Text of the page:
Iraqis watch as Prime Minister Al-Maliki announces the new government
On Saturday, May 20, the Iraqis swore in a democratically elected government. Finally. We have been waiting for this since the fall of Saddam Husayn in April 2003.
As expected, the majority Shi'a have emerged as the main power brokers in the country. Although the elections were held in December, it has taken these last almost five months to form a government acceptable to all parties.
Good news, but significant challenges lay ahead. Of course,the overriding concern of all Iraqis is security. That is closely followed by the economy, and in Iraq "economy" is synonymous with oil. Thus, the most important portfolios in the government are those that deal with security and oil - the ministries of defense, the interior, national security and oil. These were also the most contentious appointments.
Let's take a look at how prime minister Nuri Al-Maliki has addressed filling these critical positions. Since these are contentious positions, several have been filled by interim ministers.
Oil: The oil portfolio is held by nuclear scientist Husayn Ash-Sharistani. Ash-Sharistani is a fairly devout Shi'a who was imprisoned for ten years by Saddam Husayn for objecting to Iraq's nuclear weapons program in the 1980's and 1990's. Although he is a Shi'a, he is regarded as non-political and acceptable to the two other major factions, the Sunnis and the Kurds. He has his work cut out for him - Iraq's oil production is still below the pre-war level of 2.5 million barrels per day. Much of this is due to the continued attacks on the oil sector infrastructure. Again, security is the issue.
Defense: This is one of the unresolved portfolio assignments. Control of the Iraqi armed forces is a position of tremendous power. The Iraqis are wary of the military since in the past it was used to maintain the regime that oppressed them. The portfolio is temporarily held by Salam Az-Zuba'i, a Sunni. I imagine there will be pressure from the Shi'a to name a Shi'a to this post.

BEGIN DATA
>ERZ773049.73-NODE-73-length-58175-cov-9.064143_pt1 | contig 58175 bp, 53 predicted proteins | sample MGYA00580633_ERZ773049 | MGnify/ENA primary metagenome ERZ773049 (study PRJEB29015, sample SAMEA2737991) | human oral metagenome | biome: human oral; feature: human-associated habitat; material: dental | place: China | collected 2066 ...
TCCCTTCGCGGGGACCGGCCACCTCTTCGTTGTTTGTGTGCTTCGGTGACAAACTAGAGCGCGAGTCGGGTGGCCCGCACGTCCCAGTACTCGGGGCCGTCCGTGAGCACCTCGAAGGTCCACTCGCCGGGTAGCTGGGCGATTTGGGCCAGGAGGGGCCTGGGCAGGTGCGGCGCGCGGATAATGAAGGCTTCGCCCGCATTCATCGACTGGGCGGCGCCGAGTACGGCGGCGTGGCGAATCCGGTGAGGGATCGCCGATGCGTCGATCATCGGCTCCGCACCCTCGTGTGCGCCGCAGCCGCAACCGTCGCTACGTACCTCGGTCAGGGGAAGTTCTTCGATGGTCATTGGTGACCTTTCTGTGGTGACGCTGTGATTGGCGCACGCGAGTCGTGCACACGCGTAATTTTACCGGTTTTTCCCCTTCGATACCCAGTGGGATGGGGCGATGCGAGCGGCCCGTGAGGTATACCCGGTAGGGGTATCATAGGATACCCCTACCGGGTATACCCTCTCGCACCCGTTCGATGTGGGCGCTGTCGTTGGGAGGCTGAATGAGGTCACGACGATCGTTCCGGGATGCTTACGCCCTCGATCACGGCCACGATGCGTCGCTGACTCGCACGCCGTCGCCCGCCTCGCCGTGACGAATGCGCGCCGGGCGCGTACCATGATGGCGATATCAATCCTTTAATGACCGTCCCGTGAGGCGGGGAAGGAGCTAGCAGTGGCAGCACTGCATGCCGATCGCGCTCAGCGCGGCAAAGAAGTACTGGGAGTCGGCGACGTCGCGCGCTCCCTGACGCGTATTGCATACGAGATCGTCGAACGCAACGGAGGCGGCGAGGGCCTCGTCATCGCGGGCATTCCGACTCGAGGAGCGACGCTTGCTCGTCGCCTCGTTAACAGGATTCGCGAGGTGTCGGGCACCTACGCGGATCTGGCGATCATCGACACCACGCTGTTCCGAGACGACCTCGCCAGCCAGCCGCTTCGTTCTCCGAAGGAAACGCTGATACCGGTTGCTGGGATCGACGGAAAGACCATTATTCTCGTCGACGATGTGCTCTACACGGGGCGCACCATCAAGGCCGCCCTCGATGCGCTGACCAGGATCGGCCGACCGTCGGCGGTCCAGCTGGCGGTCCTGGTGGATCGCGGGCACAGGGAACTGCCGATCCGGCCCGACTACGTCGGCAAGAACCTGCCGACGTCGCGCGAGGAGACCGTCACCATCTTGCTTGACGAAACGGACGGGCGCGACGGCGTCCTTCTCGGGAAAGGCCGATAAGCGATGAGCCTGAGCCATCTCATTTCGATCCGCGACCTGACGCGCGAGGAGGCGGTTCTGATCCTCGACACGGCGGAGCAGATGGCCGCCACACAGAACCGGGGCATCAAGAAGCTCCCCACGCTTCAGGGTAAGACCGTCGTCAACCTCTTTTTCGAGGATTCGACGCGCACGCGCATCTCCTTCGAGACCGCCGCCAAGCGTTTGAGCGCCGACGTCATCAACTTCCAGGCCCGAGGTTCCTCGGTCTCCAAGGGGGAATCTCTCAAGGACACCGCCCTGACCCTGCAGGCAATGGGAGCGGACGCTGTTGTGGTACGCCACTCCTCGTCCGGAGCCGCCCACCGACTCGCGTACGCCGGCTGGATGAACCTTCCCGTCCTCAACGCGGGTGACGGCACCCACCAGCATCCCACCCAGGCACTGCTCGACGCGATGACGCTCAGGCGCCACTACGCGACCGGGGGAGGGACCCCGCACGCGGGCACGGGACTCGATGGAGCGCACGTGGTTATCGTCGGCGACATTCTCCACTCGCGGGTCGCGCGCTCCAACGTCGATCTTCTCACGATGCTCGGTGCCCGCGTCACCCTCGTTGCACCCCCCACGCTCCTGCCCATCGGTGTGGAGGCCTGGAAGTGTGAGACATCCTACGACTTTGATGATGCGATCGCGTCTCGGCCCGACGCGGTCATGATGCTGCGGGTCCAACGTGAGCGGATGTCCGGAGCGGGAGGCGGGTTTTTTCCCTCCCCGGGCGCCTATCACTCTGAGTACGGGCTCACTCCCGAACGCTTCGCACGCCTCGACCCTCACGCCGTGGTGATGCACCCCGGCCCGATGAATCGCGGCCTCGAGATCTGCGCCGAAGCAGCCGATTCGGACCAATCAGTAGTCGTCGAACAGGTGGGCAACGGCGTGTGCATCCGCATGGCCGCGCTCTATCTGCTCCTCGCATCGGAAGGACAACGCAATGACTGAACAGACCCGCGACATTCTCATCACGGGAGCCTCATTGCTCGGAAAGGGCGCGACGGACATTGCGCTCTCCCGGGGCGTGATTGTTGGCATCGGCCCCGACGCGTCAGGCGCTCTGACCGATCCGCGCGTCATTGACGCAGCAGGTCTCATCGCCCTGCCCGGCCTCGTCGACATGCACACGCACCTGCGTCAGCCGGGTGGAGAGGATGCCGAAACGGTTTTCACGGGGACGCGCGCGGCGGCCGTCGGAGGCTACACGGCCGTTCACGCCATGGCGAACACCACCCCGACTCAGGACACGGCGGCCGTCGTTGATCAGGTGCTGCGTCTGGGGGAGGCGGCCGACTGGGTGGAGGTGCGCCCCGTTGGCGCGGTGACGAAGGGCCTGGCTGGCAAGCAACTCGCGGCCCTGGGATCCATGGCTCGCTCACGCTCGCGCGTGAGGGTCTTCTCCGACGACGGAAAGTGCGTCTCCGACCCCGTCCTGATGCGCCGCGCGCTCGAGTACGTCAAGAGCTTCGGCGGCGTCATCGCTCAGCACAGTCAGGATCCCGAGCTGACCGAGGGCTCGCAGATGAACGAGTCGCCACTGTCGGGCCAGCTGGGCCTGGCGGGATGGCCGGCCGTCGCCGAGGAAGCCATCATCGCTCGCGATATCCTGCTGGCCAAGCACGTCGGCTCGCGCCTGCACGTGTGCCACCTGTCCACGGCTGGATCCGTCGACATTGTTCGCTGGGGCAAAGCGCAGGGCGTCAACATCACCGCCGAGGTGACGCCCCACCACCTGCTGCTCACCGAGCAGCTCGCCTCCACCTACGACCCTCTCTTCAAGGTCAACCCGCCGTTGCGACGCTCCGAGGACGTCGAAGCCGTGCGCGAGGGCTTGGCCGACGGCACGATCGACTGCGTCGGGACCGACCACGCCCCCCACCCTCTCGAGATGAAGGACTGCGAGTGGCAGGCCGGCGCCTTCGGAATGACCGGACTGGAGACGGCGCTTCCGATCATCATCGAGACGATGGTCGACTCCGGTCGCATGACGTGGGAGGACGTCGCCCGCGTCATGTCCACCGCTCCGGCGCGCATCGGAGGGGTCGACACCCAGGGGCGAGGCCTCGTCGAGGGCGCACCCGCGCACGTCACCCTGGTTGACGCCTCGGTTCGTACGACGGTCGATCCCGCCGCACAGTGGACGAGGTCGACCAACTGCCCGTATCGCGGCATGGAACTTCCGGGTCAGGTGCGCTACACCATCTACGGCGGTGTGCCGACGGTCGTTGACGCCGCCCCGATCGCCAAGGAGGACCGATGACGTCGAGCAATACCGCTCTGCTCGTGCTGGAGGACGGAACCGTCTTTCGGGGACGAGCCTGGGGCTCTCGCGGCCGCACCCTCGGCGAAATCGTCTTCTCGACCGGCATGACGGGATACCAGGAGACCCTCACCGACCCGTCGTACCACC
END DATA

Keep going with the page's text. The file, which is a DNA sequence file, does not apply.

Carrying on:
National Security: Barham Salih, a Kurd (and a personal friend of mine), retains this portfolio. This is more of national security advisor rather than a minister. Barham is politically savvy and is in a good position to advice the Shi'a prime minister.
Foreign Affairs: Hoshyar Az-Zabari, also a Kurd (and acquaintance of mine), retains this post. Hoshyar is a capable diplomat for the new government, is respected abroad, and is acceptable to all three factions. Good choice.
Interior: This is undoubtedly the most contentious of the ministerial positions. The Minister of the Interior (MOI) is not anything like the U.S. Department of the Interior, which oversees national lands and parks. The Iraqi MOI is responsible for internal security and oversees the police organs of the state - the border patrol, highway patrol, national police, special police, etc.. People are wary of this ministry, because, like the armed forces, it was the primary source of control under Saddam Husayn. The Sunnis are concerned that a Shi'a-dominated internal security apparatus will mean oppression for them. There are claims of MOI "death squads" extracting revenge for decades of Sunni domination and perceived mistreatment on the part of the Shi'a. For now, Al-Maliki is filling the position himself, probably as a way to get the government up and running. He will then address the sticky issue of who to appoint to this portfolio permanently.
Al-Maliki said his first priority was to address the security situation and having Iraqi security forces take the lead, allowing foreign forces to depart. He's going to have to do just that as American patience runs out and demands the drawdown of U.S. forces.
May 20, 2006